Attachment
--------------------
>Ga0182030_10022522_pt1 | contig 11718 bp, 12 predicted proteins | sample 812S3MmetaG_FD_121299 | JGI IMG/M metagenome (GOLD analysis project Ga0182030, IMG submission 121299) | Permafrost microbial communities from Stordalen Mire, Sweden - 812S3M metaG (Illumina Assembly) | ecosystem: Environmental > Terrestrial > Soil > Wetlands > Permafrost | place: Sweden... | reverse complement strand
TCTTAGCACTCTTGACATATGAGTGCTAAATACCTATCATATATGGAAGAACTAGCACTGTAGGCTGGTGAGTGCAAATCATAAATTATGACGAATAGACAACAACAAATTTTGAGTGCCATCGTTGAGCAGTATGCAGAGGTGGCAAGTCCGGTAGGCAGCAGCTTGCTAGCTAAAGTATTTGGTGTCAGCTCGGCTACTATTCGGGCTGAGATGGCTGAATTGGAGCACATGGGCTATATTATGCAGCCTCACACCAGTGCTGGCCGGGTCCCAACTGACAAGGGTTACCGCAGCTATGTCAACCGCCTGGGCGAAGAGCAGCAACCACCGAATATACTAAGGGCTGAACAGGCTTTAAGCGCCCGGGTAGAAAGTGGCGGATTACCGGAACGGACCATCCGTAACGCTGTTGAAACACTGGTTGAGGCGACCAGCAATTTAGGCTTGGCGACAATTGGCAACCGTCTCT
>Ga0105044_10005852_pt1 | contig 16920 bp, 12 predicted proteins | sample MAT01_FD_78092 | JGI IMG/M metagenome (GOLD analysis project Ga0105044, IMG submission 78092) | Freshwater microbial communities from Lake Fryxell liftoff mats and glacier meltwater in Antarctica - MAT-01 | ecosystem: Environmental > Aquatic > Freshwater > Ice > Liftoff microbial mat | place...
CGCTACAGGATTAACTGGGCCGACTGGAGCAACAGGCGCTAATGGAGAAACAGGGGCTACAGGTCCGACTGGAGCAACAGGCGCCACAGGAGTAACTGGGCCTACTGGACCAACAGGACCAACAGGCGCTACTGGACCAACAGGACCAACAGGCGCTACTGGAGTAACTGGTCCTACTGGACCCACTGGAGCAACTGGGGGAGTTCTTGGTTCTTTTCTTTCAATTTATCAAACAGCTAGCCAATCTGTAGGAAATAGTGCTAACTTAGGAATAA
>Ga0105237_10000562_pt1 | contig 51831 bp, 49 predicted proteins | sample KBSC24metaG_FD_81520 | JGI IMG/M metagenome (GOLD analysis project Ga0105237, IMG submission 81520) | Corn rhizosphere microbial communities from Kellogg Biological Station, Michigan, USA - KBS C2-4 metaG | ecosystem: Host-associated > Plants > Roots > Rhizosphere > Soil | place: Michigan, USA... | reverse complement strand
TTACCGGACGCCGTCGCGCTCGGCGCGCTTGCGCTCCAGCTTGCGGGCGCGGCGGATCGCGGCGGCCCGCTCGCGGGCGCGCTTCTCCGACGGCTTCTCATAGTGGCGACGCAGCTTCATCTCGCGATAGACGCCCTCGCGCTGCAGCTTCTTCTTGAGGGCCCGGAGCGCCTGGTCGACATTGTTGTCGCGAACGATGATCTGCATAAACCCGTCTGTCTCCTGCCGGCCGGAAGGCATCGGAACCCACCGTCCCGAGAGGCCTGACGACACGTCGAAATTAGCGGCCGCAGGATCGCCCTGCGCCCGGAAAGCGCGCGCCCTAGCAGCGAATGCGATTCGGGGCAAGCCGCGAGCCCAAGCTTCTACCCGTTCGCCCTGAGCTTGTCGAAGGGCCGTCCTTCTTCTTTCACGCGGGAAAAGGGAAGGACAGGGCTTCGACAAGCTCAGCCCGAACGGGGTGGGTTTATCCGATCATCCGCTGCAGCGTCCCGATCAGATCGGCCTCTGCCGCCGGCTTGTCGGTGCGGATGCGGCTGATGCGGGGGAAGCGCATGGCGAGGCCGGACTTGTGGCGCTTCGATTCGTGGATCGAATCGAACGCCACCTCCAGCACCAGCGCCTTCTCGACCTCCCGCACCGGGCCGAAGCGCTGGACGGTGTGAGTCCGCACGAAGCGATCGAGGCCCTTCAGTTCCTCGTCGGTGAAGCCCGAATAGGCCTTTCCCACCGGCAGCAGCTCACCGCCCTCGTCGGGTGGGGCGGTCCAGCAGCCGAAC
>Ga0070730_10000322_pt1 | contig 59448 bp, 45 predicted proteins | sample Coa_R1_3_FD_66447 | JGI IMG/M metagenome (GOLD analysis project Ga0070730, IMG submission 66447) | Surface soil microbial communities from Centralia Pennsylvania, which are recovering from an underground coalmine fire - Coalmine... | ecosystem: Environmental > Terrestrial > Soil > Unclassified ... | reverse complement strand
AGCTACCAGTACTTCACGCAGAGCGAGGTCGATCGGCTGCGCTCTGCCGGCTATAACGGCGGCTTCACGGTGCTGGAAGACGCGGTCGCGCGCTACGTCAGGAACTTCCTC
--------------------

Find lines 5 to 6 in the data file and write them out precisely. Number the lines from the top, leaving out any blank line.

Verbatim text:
>Ga0105237_10000562_pt1 | contig 51831 bp, 49 predicted proteins | sample KBSC24metaG_FD_81520 | JGI IMG/M metagenome (GOLD analysis project Ga0105237, IMG submission 81520) | Corn rhizosphere microbial communities from Kellogg Biological Station, Michigan, USA - KBS C2-4 metaG | ecosystem: Host-associated > Plants > Roots > Rhizosphere > Soil | place: Michigan, USA... | reverse complement strand
TTACCGGACGCCGTCGCGCTCGGCGCGCTTGCGCTCCAGCTTGCGGGCGCGGCGGATCGCGGCGGCCCGCTCGCGGGCGCGCTTCTCCGACGGCTTCTCATAGTGGCGACGCAGCTTCATCTCGCGATAGACGCCCTCGCGCTGCAGCTTCTTCTTGAGGGCCCGGAGCGCCTGGTCGACATTGTTGTCGCGAACGATGATCTGCATAAACCCGTCTGTCTCCTGCCGGCCGGAAGGCATCGGAACCCACCGTCCCGAGAGGCCTGACGACACGTCGAAATTAGCGGCCGCAGGATCGCCCTGCGCCCGGAAAGCGCGCGCCCTAGCAGCGAATGCGATTCGGGGCAAGCCGCGAGCCCAAGCTTCTACCCGTTCGCCCTGAGCTTGTCGAAGGGCCGTCCTTCTTCTTTCACGCGGGAAAAGGGAAGGACAGGGCTTCGACAAGCTCAGCCCGAACGGGGTGGGTTTATCCGATCATCCGCTGCAGCGTCCCGATCAGATCGGCCTCTGCCGCCGGCTTGTCGGTGCGGATGCGGCTGATGCGGGGGAAGCGCATGGCGAGGCCGGACTTGTGGCGCTTCGATTCGTGGATCGAATCGAACGCCACCTCCAGCACCAGCGCCTTCTCGACCTCCCGCACCGGGCCGAAGCGCTGGACGGTGTGAGTCCGCACGAAGCGATCGAGGCCCTTCAGTTCCTCGTCGGTGAAGCCCGAATAGGCCTTTCCCACCGGCAGCAGCTCACCGCCCTCGTCGGGTGGGGCGGTCCAGCAGCCGAAC